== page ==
By Adeola Oladipupo
During the 9th regulatory dialogue on the implementation of national environment regulations, the DG of the National Environmental Standards and Regulations Enforcement Agency (NESREA), Professor Aliyu Jauro, said that the global report by the Health Effect Institute (HEI) showed that Nigeria has the highest burden of fatalities from air pollution in Africa and ranked the 4th most polluted country in the world.
In this part of the world, life is cheap and longevity is not guaranteed. In Nigeria, everybody is at the risk of being kidnapped, robbed, attacked by bandits or hit by the stray bullets of either cults members, violent protesters or government security forces. If by luck you escape any of the aforementioned, you are at the risk of being killed by the polluted air you breathe. The other death trap is polluted water and the permanent damage noise pollution can inflict on a person.
While water and noise pollution can be individually controlled, air pollution is the most difficult to control. Both the rich and the poor breathe in the same air and everyone is responsible for its pollution.
The rich man who cannot endure heat and darkness switches on his generator whenever PHCN disappoints (they always do) and the fume from his generator goes into the atmosphere. The wealthy industrialist pollutes the air by flaring gas. With his factory’s chimney pointing towards the sky and blowing all sorts of gases and microparticles into the atmosphere, he makes money while degrading air quality. While he admires his achievements, he inhales the poison that is a product of his economic activity. His employees inhale it too. The transportation of such poisonous gasses and particles in the atmosphere makes it more likely that somebody related to him somewhere would inhale it too.
The poor man burns refuse either because he wants to avoid the payment for refuse collection or there is no effective waste collection system in the area he lives. He cuts down trees whose job is to purify the air to make firewood to cook his food. As if that wasn’t enough, he exposes himself to the smoke from the fire while cooking. Over a period of time, he falls sick and has to squeeze out the money he barely has to care for himself.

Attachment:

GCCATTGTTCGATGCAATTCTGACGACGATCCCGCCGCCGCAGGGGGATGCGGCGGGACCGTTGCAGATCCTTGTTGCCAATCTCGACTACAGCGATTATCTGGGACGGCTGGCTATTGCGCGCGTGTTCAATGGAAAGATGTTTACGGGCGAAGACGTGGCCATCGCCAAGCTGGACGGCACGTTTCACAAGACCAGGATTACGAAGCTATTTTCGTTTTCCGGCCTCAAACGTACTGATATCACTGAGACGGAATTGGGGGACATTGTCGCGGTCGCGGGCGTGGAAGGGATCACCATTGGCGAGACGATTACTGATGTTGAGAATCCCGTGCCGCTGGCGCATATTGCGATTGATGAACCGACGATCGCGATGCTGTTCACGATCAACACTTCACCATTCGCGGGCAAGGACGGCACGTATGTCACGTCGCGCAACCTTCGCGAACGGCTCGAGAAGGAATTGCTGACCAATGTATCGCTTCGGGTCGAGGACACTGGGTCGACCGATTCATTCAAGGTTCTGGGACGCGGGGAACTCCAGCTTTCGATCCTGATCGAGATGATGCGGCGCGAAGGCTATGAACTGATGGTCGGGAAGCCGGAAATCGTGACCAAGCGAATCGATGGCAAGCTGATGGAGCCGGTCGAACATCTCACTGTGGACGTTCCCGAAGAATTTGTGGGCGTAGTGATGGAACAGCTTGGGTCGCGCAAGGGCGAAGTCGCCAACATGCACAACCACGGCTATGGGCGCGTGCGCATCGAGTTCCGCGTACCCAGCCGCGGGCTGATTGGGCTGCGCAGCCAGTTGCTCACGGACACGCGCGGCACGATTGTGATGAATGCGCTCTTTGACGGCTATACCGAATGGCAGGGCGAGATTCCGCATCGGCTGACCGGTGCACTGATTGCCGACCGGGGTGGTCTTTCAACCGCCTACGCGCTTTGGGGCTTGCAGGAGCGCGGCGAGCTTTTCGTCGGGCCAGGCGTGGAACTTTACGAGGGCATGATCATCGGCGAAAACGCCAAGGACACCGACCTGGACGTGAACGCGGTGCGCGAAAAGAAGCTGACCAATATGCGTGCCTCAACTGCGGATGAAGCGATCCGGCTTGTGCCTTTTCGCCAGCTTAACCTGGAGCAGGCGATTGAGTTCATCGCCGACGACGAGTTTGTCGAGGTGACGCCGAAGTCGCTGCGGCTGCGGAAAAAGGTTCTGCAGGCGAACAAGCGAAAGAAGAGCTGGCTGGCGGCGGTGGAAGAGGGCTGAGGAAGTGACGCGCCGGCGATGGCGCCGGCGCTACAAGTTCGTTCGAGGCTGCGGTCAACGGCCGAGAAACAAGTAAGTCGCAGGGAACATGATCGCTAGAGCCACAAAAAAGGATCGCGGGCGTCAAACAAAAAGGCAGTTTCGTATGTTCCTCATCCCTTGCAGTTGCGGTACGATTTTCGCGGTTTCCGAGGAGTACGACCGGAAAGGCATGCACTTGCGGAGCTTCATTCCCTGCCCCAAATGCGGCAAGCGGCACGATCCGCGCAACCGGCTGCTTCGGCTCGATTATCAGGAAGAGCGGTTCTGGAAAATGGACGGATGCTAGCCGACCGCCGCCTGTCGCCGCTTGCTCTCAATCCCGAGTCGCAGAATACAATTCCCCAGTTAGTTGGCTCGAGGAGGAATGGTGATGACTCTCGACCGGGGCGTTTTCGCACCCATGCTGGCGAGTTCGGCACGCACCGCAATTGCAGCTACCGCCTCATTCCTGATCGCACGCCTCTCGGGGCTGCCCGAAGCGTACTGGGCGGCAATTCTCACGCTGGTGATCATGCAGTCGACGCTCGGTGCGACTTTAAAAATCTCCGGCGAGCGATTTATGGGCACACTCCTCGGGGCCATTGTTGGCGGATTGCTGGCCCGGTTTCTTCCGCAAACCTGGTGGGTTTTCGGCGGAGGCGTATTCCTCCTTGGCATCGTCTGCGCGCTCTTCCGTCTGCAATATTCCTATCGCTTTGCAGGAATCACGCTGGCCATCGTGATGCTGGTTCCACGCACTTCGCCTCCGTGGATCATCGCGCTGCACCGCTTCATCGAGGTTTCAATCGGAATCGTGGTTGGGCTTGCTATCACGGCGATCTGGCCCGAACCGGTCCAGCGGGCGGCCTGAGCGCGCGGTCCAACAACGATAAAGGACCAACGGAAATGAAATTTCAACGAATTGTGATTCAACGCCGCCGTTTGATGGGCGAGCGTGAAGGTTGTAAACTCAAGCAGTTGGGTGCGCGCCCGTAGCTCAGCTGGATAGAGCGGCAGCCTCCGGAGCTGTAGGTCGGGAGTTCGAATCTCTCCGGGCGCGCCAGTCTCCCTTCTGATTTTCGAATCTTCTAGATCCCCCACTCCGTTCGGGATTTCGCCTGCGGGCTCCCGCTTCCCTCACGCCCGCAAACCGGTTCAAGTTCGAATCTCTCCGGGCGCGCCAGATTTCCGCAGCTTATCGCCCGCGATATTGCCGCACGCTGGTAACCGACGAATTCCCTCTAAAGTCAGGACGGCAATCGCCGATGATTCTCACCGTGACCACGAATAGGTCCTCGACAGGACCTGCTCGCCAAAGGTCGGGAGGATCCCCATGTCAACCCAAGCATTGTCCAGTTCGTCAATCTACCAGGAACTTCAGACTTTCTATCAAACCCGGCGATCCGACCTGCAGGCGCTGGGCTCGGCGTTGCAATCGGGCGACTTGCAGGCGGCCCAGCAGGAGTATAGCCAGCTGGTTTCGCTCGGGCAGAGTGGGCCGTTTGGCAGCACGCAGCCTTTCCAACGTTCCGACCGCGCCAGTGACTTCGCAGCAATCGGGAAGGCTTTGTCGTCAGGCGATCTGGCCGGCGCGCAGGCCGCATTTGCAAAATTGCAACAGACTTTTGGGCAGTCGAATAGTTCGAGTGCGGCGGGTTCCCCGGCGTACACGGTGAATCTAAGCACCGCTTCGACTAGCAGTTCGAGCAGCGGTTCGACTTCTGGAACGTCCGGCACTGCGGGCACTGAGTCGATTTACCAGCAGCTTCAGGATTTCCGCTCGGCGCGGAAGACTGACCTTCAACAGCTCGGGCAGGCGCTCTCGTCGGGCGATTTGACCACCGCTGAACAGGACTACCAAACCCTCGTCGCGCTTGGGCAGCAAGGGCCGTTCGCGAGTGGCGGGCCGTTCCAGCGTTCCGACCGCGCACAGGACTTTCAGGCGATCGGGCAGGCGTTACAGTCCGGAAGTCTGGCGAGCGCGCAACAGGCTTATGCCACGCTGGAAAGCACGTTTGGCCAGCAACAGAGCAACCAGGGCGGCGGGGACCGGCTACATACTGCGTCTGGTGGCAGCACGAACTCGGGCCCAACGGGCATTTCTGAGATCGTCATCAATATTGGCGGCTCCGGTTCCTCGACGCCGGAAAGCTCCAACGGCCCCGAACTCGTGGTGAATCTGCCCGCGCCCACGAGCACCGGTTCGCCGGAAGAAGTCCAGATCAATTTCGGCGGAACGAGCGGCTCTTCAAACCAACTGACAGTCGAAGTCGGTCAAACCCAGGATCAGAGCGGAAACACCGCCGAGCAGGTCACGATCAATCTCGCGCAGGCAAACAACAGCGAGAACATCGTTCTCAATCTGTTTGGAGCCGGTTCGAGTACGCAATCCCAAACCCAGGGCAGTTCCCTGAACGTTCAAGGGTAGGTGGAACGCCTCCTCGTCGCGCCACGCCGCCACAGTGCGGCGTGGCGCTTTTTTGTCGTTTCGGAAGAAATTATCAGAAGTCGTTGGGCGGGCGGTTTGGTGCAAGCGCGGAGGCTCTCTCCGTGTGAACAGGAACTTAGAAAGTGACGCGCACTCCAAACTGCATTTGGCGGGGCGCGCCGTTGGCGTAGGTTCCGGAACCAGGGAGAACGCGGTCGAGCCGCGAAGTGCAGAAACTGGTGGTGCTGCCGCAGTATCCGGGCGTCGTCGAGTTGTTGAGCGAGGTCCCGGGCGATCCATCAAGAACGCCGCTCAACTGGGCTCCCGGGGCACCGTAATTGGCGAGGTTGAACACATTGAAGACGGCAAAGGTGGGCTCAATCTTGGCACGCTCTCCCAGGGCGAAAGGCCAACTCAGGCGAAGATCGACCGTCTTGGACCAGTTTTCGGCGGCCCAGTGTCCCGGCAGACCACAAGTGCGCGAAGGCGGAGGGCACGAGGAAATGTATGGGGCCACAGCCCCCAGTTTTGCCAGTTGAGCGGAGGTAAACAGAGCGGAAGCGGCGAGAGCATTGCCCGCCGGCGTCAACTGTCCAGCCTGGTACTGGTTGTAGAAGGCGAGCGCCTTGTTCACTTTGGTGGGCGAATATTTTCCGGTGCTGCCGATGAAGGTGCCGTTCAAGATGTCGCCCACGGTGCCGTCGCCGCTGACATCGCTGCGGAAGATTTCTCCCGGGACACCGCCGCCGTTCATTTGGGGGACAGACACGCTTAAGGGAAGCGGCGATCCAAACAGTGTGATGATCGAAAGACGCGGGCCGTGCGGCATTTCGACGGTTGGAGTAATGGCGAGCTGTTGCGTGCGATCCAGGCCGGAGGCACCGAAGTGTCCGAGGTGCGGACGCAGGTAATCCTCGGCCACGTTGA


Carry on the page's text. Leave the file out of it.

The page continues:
According to the World Health Organisation (WHO), nine out of ten people now breathe polluted air, which kills 7 million. More data from WHO show that one-third of deaths from stroke, lung cancer and heart disease are due to air pollution.
No one can escape from air pollution and its effect. With Nigeria being the fourth most polluted in the world, 180 million lives are in danger. Lagos prides itself as the commercial capital of Nigeria. With its booming economic activities and dense population comes the daily generation of millions of tonnes of waste that are poorly disposed by residents and ineffectively collected by those responsible. Anyone who wants to know how dirty Lagos is should visit the Mile 12 market. The odour and the sight of dirt will trigger a nauseating feeling. Surprisingly, close to the market are food vendors who prepare and sell food and snacks that are not covered and left exposed for micro-organisms to settle on. A few kilometres after the market is the Olusosun dumpsite. With the visible refuse heap and the disgusting odour, one does not need to be told that the air quality of that area is subzero.
The issue of polluted air is the same all over the country. Residents in Port Harcourt are battling with soot. All over the country, cars, tricycles and motorcycles pollute our atmosphere. The statement by the former Deputy Senate President, Ike Ekweremadu that for Nigeria to sell its oil, sale of electric vehicles should be frustrated is a typical example of how Nigeria is moving backwards while other countries are moving forward. The recent statement by the UNICEF that only 11 out of 774 local government areas in Nigeria are free from open defecation indicates that we need to take our environment seriously.
The broken Nigerian system compounds air pollution issue. Unstable electricity will make people switch on generators which will result in the atmosphere being loaded with carbon monoxide. When refuse collection is poor or non-existent, residents will be left with no choice but to burn refuse or dispose in places where toxic materials find their way into the soil that we depend on to produce food. An ineffective regulation and monitoring of factories will encourage factory owners to disregard the environment and flare gas and dispose waste haphazardly. Capitalists are always after profits and they will not take the government seriously until an example is made of one of them.
Somehow, everyone contributes to the pollution of the air. Both the residents of Nigeria and the government will suffer should an outbreak of disease or a climate disaster occur. No one will escape when the environment decides to fight back.
Adeola Oladipupo is a researcher and an intern at the Wole Soyinka Centre for Investigative Journalism.